On this account, the primate can be said to perceive the red strawberry as nutritious, not as a strawberry. Notice how this is starkly different from the representationalist interpretation. For the representationalist, the primate’s perception of the strawberry is cashed out in terms of how accurately the internal representation is in comparison to the objective features of the strawberry. If the primate represents the strawberry as being red, and the strawberry really is red, then the primate’s perception of the strawberry is said to be “accurate”, and thus successful. It is then said that the brain consults the representation when forming its intentions to act. Orthodox visual theory is thus committed to what some philosophers have called the sense-represent-planact model. The primate receives proximal sense-data, tries to form an accurate representation of distal stimulus, consults the representation to form a plan, and then executes a motor command to pluck the strawberry and bring it into its mouth.

On my interpretation, we can eliminate the “represent” and “plan” stages and replace it with a sensorimotor model. On this account, the task of the brain is to discriminate the meaningful information already in the environment by attending to it. Neurally speaking, the discrimination supervenes upon the neural patterns of activity. So how is this different from the representationalist story? Because unlike Burge, I think the behavioral nature of discriminatory perception is actually a plus, not a downside (and of course, behavioral explanations are a kind of psychological explanation unless we beg the question against behaviorism). So we shouldn’t expect visual neuroscience to engage in representational theorization when the proper explanatory level of description is behavioral, not representational. I have never seen a representational theory that avoided the homunculus problem without merely collapsing into descriptions of the behavior of  neurons.

And for good reason. Although Burge claims that representation is well understood by visual science, he is only half-right. Representation is well understood if by that we mean that we understand the neural underpinning and physiological correlations of the representation. But as William Ramsey has argued, this is precisely the point. Orthodox visual science has never actually successfully explained how a representation actually functions as a representation, as opposed to being a merely physiological mediator in a long chain of neural activity that ultimately leads to effective motor behavior.

So while Burge is perfectly right to say that “neuralbabble” is nonexplanatory on the psychological level, I believe he is mistaken when he claims that representationalism offers a philosophically rigorous interpretative framework that explains the phenomena at hand. Burge recognizes this when he talks about “generic representations” that apply so widely to any causal correlation as to no longer being explanatorily useful in cognitive science. To make representation explanatorily worthwhile, he introduces the notion of “accuracy”. But as I attempted to explain above, there is an alternative interpretation of accuracy available that focuses on the accurate perception of an affordance. But, crucially, the accurate perception of an affordance is entirely different than the accurate representation of an objective feature. This is because the affordance is more directly tied into the motivational circuits and can thus undercut the “represent” and “plan” stages of the sense-represent-plan-act model and jump right into the scientifically respectable arena of “sensation” and “action”. Hence, sensorimotor models of visual perception. The notion of accurately representing objective features of the environment is replaced by the accurate discrimination of information specific to invariant properties of objects which are themselves specific to affordances (opportunities for behavior). Perceiving the strawberry then becomes a matter of attending to those features of the strawberry which either past experience or innate knowledge has taught to be relevant to homeostatic needs.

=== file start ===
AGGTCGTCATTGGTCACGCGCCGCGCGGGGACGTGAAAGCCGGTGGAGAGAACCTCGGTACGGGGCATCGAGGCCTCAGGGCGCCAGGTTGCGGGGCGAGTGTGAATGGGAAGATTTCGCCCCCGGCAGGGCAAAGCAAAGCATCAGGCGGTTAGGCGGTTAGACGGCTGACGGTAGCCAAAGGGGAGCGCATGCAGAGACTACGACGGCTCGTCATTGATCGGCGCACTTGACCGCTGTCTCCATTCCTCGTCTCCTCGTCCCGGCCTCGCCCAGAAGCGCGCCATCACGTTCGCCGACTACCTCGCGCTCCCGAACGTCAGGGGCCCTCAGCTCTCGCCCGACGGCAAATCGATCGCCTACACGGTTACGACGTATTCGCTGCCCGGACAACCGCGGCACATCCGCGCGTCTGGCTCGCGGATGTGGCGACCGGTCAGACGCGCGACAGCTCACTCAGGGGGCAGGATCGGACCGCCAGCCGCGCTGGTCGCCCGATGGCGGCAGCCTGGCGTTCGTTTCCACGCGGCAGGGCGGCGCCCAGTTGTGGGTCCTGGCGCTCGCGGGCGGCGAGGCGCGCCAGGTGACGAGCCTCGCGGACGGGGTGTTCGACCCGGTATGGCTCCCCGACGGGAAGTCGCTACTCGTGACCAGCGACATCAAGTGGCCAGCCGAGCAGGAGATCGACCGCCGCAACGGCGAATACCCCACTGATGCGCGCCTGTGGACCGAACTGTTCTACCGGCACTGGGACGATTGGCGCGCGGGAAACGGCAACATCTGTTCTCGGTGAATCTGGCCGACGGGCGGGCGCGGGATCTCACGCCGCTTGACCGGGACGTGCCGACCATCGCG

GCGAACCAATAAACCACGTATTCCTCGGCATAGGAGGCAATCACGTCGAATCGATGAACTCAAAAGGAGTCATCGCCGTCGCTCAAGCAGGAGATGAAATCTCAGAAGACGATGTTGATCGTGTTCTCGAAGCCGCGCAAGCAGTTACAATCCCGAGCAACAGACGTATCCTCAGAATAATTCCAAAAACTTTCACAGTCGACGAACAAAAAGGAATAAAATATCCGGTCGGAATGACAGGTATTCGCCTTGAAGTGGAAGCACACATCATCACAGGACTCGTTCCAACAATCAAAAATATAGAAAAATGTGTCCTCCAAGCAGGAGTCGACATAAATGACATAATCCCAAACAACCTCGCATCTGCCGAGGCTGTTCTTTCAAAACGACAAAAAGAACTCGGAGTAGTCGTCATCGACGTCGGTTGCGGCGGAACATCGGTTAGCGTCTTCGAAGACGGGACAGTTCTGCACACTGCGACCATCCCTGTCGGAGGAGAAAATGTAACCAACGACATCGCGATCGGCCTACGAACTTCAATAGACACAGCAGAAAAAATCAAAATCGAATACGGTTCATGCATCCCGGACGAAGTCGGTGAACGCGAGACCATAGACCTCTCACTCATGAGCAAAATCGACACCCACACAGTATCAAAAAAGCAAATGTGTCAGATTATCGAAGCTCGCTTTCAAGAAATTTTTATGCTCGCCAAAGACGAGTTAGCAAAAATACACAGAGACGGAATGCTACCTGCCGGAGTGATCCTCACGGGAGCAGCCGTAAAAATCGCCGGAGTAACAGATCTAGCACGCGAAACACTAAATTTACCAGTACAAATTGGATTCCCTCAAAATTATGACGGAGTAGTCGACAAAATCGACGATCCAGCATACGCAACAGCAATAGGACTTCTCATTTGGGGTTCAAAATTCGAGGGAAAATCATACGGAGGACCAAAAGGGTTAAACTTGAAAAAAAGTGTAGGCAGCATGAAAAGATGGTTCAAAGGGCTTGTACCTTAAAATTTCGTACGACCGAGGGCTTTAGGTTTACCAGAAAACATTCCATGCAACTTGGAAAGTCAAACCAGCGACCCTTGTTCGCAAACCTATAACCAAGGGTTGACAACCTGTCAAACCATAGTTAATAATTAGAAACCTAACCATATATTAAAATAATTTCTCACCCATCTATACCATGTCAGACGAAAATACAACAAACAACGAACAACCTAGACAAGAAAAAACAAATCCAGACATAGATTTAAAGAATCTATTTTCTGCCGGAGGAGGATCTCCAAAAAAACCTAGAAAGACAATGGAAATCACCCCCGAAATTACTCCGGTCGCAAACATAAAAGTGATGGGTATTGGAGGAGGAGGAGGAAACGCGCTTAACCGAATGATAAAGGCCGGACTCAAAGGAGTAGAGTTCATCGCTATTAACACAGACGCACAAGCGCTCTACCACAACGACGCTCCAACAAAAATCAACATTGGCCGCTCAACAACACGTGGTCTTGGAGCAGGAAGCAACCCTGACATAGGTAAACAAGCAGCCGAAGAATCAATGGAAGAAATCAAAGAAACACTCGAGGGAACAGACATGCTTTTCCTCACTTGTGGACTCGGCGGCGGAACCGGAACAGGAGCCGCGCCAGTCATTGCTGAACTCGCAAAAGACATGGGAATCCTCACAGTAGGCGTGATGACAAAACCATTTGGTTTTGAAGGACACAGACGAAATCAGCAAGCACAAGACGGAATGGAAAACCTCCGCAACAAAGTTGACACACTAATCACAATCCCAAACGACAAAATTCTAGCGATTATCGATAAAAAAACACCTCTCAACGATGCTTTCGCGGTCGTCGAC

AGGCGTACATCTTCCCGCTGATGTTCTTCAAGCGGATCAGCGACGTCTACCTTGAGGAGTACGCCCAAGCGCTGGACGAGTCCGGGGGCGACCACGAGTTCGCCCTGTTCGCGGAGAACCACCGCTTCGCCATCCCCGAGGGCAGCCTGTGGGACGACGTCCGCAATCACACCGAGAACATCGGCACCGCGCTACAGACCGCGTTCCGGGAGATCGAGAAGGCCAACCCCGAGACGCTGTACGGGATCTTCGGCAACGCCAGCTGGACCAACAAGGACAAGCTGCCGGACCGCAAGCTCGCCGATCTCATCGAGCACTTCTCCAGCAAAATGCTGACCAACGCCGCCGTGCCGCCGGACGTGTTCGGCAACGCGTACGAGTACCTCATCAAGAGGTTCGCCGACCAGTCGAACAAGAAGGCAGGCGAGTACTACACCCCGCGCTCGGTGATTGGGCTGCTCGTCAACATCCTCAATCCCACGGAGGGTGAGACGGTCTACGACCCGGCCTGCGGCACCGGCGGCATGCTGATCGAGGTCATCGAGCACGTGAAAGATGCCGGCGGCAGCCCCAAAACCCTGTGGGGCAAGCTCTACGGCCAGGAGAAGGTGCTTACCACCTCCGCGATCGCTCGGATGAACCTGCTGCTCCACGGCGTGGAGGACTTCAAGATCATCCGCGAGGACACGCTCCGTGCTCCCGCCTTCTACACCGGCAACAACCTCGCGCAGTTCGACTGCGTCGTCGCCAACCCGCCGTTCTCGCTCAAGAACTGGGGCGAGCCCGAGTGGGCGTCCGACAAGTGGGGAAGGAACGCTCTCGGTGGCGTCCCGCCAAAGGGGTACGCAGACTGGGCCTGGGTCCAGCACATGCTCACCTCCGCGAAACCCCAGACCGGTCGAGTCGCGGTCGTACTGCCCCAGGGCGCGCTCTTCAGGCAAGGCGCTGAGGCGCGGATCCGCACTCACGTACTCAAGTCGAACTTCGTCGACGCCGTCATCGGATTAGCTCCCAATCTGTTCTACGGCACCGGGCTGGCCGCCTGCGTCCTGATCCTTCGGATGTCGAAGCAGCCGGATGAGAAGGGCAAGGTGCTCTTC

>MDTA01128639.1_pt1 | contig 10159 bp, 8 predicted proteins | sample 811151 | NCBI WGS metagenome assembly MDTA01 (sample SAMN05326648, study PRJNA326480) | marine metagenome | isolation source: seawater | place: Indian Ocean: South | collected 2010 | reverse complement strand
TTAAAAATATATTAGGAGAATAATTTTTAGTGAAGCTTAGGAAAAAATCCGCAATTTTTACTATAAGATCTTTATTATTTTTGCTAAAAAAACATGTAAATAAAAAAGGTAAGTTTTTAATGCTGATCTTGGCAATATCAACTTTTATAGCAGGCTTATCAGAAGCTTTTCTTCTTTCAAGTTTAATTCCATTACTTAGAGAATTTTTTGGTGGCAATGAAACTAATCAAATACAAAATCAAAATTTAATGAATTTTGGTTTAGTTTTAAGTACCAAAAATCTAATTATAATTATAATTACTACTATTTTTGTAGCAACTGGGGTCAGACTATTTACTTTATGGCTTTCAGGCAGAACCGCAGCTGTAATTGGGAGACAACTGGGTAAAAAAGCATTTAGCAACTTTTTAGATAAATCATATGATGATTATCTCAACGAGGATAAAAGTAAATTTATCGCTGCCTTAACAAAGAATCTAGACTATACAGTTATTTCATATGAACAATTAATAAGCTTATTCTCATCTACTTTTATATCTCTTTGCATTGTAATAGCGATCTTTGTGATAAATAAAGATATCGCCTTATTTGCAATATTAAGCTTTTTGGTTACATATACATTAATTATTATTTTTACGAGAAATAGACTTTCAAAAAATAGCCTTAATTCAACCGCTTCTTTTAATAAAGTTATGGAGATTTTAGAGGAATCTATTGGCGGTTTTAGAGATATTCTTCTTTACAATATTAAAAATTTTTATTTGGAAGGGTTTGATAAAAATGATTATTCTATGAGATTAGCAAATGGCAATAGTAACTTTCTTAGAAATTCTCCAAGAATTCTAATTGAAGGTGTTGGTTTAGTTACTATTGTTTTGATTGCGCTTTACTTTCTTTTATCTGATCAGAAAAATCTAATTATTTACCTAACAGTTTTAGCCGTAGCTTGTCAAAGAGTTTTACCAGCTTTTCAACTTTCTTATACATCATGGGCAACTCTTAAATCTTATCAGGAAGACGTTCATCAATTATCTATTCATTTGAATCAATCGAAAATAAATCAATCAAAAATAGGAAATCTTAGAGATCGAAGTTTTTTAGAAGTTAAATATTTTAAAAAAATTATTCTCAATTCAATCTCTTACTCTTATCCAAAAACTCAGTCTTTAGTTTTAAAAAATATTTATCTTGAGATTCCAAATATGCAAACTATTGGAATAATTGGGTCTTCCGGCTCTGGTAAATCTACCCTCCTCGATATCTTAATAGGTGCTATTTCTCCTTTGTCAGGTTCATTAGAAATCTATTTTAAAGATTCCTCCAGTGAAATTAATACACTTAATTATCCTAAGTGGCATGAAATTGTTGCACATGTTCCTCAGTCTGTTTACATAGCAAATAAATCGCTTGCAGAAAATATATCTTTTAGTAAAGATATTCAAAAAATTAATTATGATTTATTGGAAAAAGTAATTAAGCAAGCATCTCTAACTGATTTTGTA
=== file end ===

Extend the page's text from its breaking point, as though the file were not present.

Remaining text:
Hence, we can account for the normative or “psychological” component of perception (its possible success or failure) in terms of how well the organism is capable of detecting information specific to properties that are themselves specific to affordances. And this offers us a path towards a “real science of mind”. Why? Because affordance perception is directly tied into those sensorimotor causal pathways that have been so successfully studied by orthodox visual science. And it does this without invoking a notion of one thing somehow “standing in for” something else.

Now, my representational critics will respond by saying that the discrimination of information specific to affordances is no more understood than is the notion of accurately representing the environment. Point well taken. But it is my contention that orthodox visual science has been talking about discrimination all along. So I really don’t see myself as being a “revolutionary”. I contend that we could go into almost every single visual science article and change “represents” with “discriminates” without losing any explanatory value. In fact, I think this semantical change would actually enhance the explanatory power of visual science precisely because “discrimination” is more ontologically tractable insofar as it doesn’t make a sharp distinction between the “merely mechanical” sensation of a bacterium and the “cognitive” perceptual capacities of “representing creatures”. One could say that my theory offers a “flat ontology” wherein all lifeforms are said to share in the capacity for discrimination of information and reactivity in direct response to that discrimination. Accordingly, my interpretation is immediately amenable with the advances being made in evolutionary biology.